Yes, this was mentioned in the previous point, but it's still something positive to look forward to … even if this is potentially coming a mere couple of weeks before Apple releases the fabled 16" MacBook Pro with the older-style butterfly keyboard, which is the same style that I've enjoyed since 2012. With 32GB of RAM and a dedicated video card, a number of the heat problems that I've been struggling with lately should be drastically minimized. It will also be feasible to do some of the more computationally demanding tasks that colleagues have been asking for help with. If the keyboards on the current 15" devices are as problematic as posts on the web make them out to be, then I'll attach an external keyboard and use the device that way. There's still a whole lot of positive with this hardware acquisition.

Reiko's Birthday

While she doesn't really like birthdays anymore, this annual celebration is a perfect excuse for the boy to make something nice for his mum. Last year involved a great deal of work on my part, as he was just one year old at the time. This year he'll get to help in the kitchen to make something nice. There will also be cards, flowers, and — possibly — something akin to a cake that is not a cake1

Cooler Temperatures

September is here, which means the summer heat is about to give way to a series of typhoons that will cool the country down and bring in the short, two-week autumn period where everybody wants to be outside before five months of winter hit. For me, this entire cycle is a positive as it means that the stupid mosquitoes that bother me at every opportunity will disappear for a short while. This is, of course, one of the many reasons that winter is my favourite season.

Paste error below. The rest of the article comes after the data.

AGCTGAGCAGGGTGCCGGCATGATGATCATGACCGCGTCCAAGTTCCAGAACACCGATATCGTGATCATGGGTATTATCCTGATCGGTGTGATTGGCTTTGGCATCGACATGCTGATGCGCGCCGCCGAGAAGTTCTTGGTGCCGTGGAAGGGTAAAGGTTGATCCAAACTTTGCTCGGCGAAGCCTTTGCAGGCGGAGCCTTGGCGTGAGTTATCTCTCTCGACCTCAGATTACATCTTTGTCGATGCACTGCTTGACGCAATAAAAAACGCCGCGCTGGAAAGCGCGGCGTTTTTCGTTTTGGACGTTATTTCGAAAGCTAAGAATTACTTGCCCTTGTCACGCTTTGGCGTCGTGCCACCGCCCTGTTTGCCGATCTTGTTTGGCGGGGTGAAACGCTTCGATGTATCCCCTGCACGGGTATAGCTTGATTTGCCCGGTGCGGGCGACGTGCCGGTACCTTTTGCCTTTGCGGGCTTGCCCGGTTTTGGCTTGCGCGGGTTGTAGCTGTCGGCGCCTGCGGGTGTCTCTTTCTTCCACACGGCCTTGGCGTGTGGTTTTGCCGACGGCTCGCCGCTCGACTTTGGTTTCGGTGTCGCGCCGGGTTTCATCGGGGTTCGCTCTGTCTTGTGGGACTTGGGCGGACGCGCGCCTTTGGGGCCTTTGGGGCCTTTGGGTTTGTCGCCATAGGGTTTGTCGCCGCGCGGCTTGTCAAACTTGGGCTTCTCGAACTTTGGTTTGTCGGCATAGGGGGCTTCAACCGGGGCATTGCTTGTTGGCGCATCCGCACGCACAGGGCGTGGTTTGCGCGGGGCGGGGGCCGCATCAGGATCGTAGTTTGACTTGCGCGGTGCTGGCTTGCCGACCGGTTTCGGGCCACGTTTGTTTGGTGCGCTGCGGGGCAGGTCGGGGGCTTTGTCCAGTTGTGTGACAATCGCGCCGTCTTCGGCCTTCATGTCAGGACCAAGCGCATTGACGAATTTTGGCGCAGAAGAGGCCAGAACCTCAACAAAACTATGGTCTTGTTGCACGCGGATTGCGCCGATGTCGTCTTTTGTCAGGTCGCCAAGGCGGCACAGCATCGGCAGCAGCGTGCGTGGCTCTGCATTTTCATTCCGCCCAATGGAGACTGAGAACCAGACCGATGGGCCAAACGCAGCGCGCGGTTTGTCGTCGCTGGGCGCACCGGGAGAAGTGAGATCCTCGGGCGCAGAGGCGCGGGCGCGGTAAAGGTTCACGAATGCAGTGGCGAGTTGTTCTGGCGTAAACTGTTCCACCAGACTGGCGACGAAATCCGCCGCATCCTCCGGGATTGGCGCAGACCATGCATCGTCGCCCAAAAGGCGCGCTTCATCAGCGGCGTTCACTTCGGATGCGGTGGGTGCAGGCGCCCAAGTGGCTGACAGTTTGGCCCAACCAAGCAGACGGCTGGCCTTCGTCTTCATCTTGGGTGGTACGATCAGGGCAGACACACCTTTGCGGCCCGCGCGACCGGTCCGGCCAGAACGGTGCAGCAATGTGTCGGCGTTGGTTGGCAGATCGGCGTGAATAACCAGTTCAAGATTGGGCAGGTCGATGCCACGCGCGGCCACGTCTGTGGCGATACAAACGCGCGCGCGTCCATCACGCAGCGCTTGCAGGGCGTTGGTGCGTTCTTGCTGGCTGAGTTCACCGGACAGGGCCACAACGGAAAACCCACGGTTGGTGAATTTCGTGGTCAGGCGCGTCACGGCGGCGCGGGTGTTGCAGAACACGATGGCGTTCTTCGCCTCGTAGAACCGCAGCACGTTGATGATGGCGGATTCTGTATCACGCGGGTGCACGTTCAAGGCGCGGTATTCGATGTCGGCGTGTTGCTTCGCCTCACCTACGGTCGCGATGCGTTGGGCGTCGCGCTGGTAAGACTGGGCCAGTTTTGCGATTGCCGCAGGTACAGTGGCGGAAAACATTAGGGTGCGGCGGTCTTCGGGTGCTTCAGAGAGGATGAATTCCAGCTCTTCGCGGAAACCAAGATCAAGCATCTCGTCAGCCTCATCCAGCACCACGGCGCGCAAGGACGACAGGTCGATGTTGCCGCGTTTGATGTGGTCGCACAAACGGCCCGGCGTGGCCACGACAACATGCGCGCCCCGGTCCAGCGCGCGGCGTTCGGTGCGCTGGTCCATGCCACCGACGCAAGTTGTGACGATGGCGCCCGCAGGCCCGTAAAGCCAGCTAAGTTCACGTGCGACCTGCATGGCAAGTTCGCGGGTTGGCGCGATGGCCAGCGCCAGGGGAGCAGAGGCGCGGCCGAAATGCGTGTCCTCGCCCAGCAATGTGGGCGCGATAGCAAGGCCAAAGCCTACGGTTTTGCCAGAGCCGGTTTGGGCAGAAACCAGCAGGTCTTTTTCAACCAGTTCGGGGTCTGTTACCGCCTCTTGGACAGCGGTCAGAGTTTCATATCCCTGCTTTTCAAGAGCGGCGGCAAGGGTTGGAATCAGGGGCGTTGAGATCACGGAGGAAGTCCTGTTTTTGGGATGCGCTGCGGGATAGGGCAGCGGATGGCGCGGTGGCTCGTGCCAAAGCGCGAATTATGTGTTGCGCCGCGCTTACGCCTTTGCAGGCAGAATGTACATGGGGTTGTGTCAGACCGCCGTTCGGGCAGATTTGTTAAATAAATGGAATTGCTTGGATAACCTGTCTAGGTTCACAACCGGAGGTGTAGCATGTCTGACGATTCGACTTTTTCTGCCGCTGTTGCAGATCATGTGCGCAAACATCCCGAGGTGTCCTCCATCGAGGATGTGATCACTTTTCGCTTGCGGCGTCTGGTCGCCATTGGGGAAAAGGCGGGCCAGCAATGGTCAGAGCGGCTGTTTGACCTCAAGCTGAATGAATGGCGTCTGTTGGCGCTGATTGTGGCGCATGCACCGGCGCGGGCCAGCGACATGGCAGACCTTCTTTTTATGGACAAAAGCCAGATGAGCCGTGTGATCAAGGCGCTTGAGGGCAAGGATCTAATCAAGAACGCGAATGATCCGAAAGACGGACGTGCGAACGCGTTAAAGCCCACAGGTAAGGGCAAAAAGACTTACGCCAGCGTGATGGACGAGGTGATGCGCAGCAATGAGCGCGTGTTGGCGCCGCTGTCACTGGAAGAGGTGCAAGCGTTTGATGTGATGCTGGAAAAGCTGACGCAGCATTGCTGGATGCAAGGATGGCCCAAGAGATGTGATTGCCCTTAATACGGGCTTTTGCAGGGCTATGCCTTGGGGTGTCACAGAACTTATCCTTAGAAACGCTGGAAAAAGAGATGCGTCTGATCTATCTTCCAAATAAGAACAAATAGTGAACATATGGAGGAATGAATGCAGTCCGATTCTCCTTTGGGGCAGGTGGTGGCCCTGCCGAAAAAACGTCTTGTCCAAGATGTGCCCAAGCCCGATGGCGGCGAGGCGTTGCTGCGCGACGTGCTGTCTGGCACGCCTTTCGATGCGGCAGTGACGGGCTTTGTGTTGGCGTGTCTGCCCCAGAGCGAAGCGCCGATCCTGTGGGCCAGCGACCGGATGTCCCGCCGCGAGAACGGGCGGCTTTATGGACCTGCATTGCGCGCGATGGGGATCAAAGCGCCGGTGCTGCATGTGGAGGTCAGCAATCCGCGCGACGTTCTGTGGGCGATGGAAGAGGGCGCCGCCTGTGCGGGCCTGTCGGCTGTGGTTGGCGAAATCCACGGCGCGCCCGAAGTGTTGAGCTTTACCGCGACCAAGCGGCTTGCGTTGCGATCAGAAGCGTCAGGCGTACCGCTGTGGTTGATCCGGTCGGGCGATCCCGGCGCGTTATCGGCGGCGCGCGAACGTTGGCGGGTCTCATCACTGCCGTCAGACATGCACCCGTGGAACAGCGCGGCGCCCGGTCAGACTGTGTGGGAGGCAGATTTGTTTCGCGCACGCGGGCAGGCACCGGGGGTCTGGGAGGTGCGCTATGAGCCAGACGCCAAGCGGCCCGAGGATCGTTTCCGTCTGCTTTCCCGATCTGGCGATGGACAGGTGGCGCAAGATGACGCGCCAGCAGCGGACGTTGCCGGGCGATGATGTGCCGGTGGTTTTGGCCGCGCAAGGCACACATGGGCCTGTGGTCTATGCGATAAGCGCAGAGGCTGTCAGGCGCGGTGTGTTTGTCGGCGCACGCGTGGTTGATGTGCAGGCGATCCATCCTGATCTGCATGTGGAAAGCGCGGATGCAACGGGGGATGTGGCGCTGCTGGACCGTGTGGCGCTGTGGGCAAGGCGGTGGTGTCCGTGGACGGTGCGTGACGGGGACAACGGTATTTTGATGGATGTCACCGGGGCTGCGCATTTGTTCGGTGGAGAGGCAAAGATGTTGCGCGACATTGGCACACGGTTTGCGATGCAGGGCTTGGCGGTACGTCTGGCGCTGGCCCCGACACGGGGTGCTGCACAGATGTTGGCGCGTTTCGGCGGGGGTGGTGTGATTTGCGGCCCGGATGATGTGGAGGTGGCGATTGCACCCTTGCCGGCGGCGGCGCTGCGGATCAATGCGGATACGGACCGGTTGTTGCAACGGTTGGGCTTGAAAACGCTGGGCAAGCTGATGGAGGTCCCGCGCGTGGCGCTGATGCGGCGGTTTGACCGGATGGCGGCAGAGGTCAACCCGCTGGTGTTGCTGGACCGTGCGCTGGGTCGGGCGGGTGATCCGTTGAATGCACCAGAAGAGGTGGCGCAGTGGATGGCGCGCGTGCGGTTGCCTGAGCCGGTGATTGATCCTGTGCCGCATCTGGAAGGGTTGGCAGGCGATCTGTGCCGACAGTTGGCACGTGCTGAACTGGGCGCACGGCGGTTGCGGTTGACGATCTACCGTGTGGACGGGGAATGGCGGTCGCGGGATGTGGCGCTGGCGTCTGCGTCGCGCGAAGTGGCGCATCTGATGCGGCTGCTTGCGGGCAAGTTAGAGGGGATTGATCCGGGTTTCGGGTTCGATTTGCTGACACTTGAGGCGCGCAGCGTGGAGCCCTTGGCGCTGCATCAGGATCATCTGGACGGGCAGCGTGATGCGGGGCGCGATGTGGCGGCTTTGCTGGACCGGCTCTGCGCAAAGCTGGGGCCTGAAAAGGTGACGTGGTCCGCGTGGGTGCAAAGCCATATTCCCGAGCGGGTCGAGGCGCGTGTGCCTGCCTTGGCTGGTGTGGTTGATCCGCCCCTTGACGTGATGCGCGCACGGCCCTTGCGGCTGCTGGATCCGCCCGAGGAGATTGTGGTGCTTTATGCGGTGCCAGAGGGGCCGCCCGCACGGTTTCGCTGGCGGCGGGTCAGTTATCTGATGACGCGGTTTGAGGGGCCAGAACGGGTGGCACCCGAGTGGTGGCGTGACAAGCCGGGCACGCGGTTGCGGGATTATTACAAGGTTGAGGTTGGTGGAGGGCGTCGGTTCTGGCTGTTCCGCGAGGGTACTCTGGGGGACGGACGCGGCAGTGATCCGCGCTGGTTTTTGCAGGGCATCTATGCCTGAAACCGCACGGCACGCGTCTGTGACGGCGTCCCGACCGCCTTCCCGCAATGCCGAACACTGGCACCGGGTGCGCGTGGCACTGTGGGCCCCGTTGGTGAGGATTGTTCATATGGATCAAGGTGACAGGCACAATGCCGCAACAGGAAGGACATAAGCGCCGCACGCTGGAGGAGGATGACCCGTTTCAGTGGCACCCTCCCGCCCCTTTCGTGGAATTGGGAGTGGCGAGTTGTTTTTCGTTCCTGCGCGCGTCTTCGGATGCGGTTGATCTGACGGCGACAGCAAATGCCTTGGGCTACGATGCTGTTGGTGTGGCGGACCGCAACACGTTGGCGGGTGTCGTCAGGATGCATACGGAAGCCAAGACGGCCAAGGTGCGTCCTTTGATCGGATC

And finally …

Reading List Zero

For the vast majority of this year, the reading list has been sitting at about a dozen books to read. Some of these were the result of recommendations from authors of other books, and a couple were even picked up because I strongly disagreed with the author's stance on a subject but wanted to read a coherent argument about why they felt they were right. All in all, it's been a challenging reading year as I've managed to read just one work of fiction and 82 books that cover topics such as modern religion, historic events, sociology, education, child rearing, technology, and even a biography2. Rarely is the list shorter than a three or four books, but I've not had any new recommendations from other readers or authors for a number of months. If I do get down to zero, then I might just use the rest of the year for some science fiction, as the year of "real stuff" has been a bit much at times … particularly when reading something from someone I might slap in the face3.

September has just begun and I plan on making sure it's a positive one.

  1. Reiko doesn't like cake.

  2. Finally got around to reading Walter Isaacson's book on Steve Jobs a few months back. It has been sitting in the Reading List for 4 years.

  3. I read things from people I strongly disagree with, like Milo Yiannopoulos, in order to have a better understanding of their arguments. This allows me to construct better arguments for why their stance on a topic may be incorrect. Not exposing myself to ideas I detest is not exactly the best way to go through life.

The Wrong Solution

Two months ago I built an alternative digital textbook system for the day job that read from existing source material, sliced and diced the data, and presented something that was the same, but different. The amount of thought and effort that went into the task was not inconsequential and the work resulted in a lot of late nights and even a couple of all-nighters to get out the door. The system has been used at a limited number of schools here in Japan for a month and has received mostly positive reviews. As a result, the software will be deployed across the rest of the country this coming Monday.